Muslim leaders ask Duterte to defer law criminalizing child marriage | Inquirer News

Muslim leaders ask Duterte to defer law criminalizing child marriage

/ 04:35 AM January 10, 2022

DAVAO CITY, Davao del Sur, Philippines — Muslim leaders in Mindanao appealed to President Rodrigo Duterte to defer the recently signed law criminalizing child marriage across the country as the practice is an integral part of their culture.

A day after a copy of Republic Act No. 11596, also known as An Act Prohibiting the Practice of Child Marriage and Imposing Penalties, was released on Thursday, a resolution was passed by the Bangsamoro Transition Authority (BTA), the interim governing body of the Bangsamoro Autonomous Region of Muslim Mindanao (BARMM), appealing to the President to stop the implementation of the law.


“We are asking the President to reconsider it and veto the law,” BARMM Labor and Employment Minister Romeo Sema told the Inquirer by phone on Sunday.

The new law signed by the President on Dec. 10 recognizes the need to abolish all traditional and cultural practices and structures that perpetuate discrimination, abuse, and exploitation of children, such as the practice of child marriage. Violators, including those who fixed, facilitated, or arranged child marriage, will be faced with a fine of at least P40,000 and a jail term of up to 12 years.


“The state recognizes the role of women in nation-building and shall therefore protect and promote their empowerment. This entails the abolition of the unequal structures and practices that perpetuate discrimination and inequality,” the law read.

Age of puberty

But Sema said the BTA believed otherwise.

“It’s culture. It is very hard to change,” he said, referring to Muslim men and women getting married at an early age.

Anwar Emblawa, a Muslim leader in Shariff Aguak town in Maguindanao, also said that in Islam, women were allowed to get married after they reached the stage of puberty.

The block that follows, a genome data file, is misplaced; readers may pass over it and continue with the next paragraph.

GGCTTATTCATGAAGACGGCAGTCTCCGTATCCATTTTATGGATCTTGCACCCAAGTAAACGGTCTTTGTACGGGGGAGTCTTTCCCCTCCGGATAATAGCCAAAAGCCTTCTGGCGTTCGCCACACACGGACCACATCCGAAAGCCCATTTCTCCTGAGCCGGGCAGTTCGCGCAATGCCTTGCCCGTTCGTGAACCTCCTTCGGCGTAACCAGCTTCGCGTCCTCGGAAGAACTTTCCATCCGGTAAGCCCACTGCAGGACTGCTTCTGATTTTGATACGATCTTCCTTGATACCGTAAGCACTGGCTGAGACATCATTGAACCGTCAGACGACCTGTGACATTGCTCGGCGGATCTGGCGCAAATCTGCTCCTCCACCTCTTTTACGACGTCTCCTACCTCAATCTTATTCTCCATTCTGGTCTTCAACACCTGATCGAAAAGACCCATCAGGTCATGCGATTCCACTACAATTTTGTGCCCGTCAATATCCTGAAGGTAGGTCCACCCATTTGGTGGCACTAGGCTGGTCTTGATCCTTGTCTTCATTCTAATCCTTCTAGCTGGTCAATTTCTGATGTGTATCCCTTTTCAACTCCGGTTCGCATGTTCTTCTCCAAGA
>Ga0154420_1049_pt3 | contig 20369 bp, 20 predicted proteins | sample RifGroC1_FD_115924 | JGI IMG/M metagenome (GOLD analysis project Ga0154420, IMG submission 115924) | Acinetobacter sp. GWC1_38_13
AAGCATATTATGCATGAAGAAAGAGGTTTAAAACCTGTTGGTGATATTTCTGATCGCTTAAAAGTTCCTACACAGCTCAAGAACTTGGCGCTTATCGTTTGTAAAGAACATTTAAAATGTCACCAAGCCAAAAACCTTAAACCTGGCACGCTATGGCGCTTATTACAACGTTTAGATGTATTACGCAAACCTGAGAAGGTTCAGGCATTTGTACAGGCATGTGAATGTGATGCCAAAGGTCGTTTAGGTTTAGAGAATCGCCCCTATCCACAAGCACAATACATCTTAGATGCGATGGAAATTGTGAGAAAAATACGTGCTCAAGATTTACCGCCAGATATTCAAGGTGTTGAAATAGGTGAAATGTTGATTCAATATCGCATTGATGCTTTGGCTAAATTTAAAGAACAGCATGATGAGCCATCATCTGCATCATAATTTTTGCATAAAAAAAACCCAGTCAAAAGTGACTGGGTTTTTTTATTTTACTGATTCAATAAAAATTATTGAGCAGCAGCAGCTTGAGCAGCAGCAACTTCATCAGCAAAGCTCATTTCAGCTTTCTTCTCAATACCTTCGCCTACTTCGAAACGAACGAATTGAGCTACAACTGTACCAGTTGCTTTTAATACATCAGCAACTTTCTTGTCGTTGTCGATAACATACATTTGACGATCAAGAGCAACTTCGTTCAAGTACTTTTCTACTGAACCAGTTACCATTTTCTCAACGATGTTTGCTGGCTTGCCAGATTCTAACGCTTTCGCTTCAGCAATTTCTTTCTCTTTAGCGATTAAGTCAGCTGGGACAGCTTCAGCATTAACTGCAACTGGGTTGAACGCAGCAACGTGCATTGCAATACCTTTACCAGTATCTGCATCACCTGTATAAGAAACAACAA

“In Islam, there is no fixed age [for girls] to get married. As long as a girl reaches the age of puberty, [she and her husband] are allowed to get married,” he said.

In November 2015, as the then-proposed law was being deliberated, a fatwa, or formal legal opinion, signed by Abuhuraira Udasan, mufti of the Dar-al-ifta Bangsamoro, was endorsed clarifying the issues of early and forced marriage in the context of Islam, urging Filipino Muslim youth to “get married when the necessary conditions are met.”

The fatwa also clarified that the urgency was not applicable to the prepuberty or childhood stage, stressing that “Islam does not precisely fix any marriageable age” and in instances where the bride is under 18 years old, the couple can practice contraception to delay pregnancy.


Huge win

Globally, the Philippines ranks 12th in terms of the absolute number of child marriages and unions, with one in every six girls getting married before reaching their 18th year, according to the Philippine Commission on Women (PCW), a group advocating for the rights of women that welcomed the new measure.

“The law finally recognizes child marriage as a crime across the Philippines. It addresses legal gaps that allow this practice that threatens the health, well-being and development of children. With this enactment, we can protect girls from being trapped in an unwanted marriage, early pregnancy, violence, and other violations to their human rights and dignity,” said lawyer Kristine Rosary Yuzon-Chaves, PCW executive director.

Noraida Abo, the executive director of UnYPhil-Women, an organization based in Lanao del Sur province, instead urged the Bangsamoro leadership to support the law to protect Muslim girls from being forced into marriage.

“Ending child, early, and forced marriages is a huge win for the future of our Bangsamoro children,” Abo said. “We are one step closer to achieving our goal where we put an end to Bangsamoro children having children.”

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